Interesting Approach To Funding New Bridge


Those proposing the so-called Anzac bridge as a solution for Auckland’s present harbour crossing have come up with some interesting options for how to find the $3b funding.

In the end, it’s possible such funding variations will convince the government of which of the two available options to go for - a tunnel as envisaged by the NZTA and supported by  local body officials like ARC’s Mike Lee - or another bridge.

A recent gossip column in a business newspaper speculated that the government, especially the transport minister, liked  what had been seen of the Anzac proposal because of the cost and the fact it was potentially iconic, being of an unusual design and marking Anzac, which is an event steeped in our history.

Anzac bridge design as it would look at night

Anzac bridge design as it would look at night

The transport minister says building a third harbour crossing will be a key transport priority for the government in the soon-to-be-released 20-year infrastructure plan. With a new bridge possibly needed in 20-30 years, the minister  said: “It is my current expectation that construction will largely occur in the second half of the twenty year period.”

Especially if funding options allowed the government not to front up with all the money, the new timetable may be achievable with the Anzac bridge.

As detailed in the Beca engineering report, the present bridge has a reduced shelf life on current heavy vehicle trends.

The Anzac group  points out that traditionally, a large infrastructure project of the scale of the proposed new bridge would be funded from the Crown balance sheet via NZTA. Due to the current state of the New Zealand economy and tight domestic capital markets, other funding options should be considered.

They suggest for consideration (in no particular order):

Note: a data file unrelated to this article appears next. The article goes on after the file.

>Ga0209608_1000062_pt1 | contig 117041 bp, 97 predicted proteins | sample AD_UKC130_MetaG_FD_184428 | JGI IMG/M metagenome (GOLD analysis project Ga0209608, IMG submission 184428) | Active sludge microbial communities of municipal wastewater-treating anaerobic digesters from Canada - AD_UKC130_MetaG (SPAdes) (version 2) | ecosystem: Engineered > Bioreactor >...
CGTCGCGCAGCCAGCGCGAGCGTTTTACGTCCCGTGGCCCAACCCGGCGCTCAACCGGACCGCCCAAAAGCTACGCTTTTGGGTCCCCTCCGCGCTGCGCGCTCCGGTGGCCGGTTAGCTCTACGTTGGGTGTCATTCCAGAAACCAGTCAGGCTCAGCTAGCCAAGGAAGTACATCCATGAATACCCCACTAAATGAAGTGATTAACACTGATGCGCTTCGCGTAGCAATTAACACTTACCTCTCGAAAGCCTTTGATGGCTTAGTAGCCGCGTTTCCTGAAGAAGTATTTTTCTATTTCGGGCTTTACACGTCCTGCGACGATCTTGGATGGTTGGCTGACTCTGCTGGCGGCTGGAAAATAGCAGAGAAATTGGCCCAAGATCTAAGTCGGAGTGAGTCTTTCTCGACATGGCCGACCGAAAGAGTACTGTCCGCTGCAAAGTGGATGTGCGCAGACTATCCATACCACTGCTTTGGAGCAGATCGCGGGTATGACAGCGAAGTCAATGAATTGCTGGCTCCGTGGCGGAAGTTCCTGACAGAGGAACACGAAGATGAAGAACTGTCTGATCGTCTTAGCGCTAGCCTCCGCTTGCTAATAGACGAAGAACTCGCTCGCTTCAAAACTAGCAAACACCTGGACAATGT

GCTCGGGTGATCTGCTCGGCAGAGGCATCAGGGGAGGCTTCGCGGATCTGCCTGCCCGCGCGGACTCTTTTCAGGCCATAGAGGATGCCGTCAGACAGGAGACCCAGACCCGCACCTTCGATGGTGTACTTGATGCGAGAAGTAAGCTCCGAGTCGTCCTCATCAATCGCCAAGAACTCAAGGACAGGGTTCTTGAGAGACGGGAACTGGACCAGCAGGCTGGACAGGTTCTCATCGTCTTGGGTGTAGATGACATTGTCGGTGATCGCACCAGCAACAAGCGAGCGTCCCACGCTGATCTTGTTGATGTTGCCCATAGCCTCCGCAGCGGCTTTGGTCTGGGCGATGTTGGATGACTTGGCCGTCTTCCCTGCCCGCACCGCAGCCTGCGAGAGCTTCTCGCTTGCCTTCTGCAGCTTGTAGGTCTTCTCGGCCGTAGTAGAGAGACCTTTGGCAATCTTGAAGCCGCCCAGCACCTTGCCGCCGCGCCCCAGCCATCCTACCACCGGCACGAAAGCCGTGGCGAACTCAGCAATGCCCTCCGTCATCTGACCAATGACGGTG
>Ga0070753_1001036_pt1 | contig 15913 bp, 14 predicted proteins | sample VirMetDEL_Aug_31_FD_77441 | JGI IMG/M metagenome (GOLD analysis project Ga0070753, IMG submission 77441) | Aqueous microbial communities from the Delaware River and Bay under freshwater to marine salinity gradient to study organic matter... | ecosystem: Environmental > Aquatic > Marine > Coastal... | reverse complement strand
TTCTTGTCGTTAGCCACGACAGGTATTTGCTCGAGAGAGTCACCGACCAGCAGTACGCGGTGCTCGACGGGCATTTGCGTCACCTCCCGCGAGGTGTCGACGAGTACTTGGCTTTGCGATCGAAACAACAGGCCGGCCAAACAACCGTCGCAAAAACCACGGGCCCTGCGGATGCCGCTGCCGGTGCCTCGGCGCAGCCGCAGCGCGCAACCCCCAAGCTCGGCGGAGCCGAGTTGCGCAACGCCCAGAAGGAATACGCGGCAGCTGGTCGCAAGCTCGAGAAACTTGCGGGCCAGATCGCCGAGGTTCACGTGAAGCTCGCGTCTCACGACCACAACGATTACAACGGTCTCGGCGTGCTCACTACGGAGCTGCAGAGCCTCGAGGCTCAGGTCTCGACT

• Electronic tolling: tolling could be used on all vehicles crossing the new bridge, similar to that used on the Alpurt State Highway One project between Orewa and Puhoi.  However, given that the ANZAC Centenary Bridge would be a strategic link in the Auckland infrastructure network, and that alternative routes would be limited to road via the Upper Harbour Highway or Waitemata Harbour ferry services, the tolling option may face policy constraints
  • Public-private partnership (PPP): The PPP concept has often been touted as an effective risk-sharing strategy between the public and private sector.  The key consideration to be addressed would relate to mitigating the specific project risks (e.g. design, construction, time delays, etc) and ensuring that the Crown borrows at a lower cost of capital
  • Infrastructure bonds: Funding for the ANZAC Centenary Bridge could be obtained from the creation of an infrastructure bond designed specifically for retail investors.  This could be a long-dated bond with an attached coupon.  Such a bond would be consistent with the Government’s desire to increase the savings ratio in New Zealand
  • Special purpose legal vehicle (SPV): The ANZAC Centenary Bridge could also be built, owned and operated by an SPV, similar to Transpower’s ownership of the HVDC Cook Strait Link.  The SPV could incorporate a mix of shareholders and/or lenders, including the private sector, NZ Superannuation Fund and international investors.  This syndicate would seek a return on investment commensurate with risk and would require payment from all bridge users or the Crow
  • Regional fuel tax: The new bridge could be funded over a fixed-term period from part or all of a regional fuel tax levied on Auckland motorists.  This mechanism may create distortion between private vehicle users and other bridge users (for instance, bus and truck operators, cyclists, pedestrians, etc)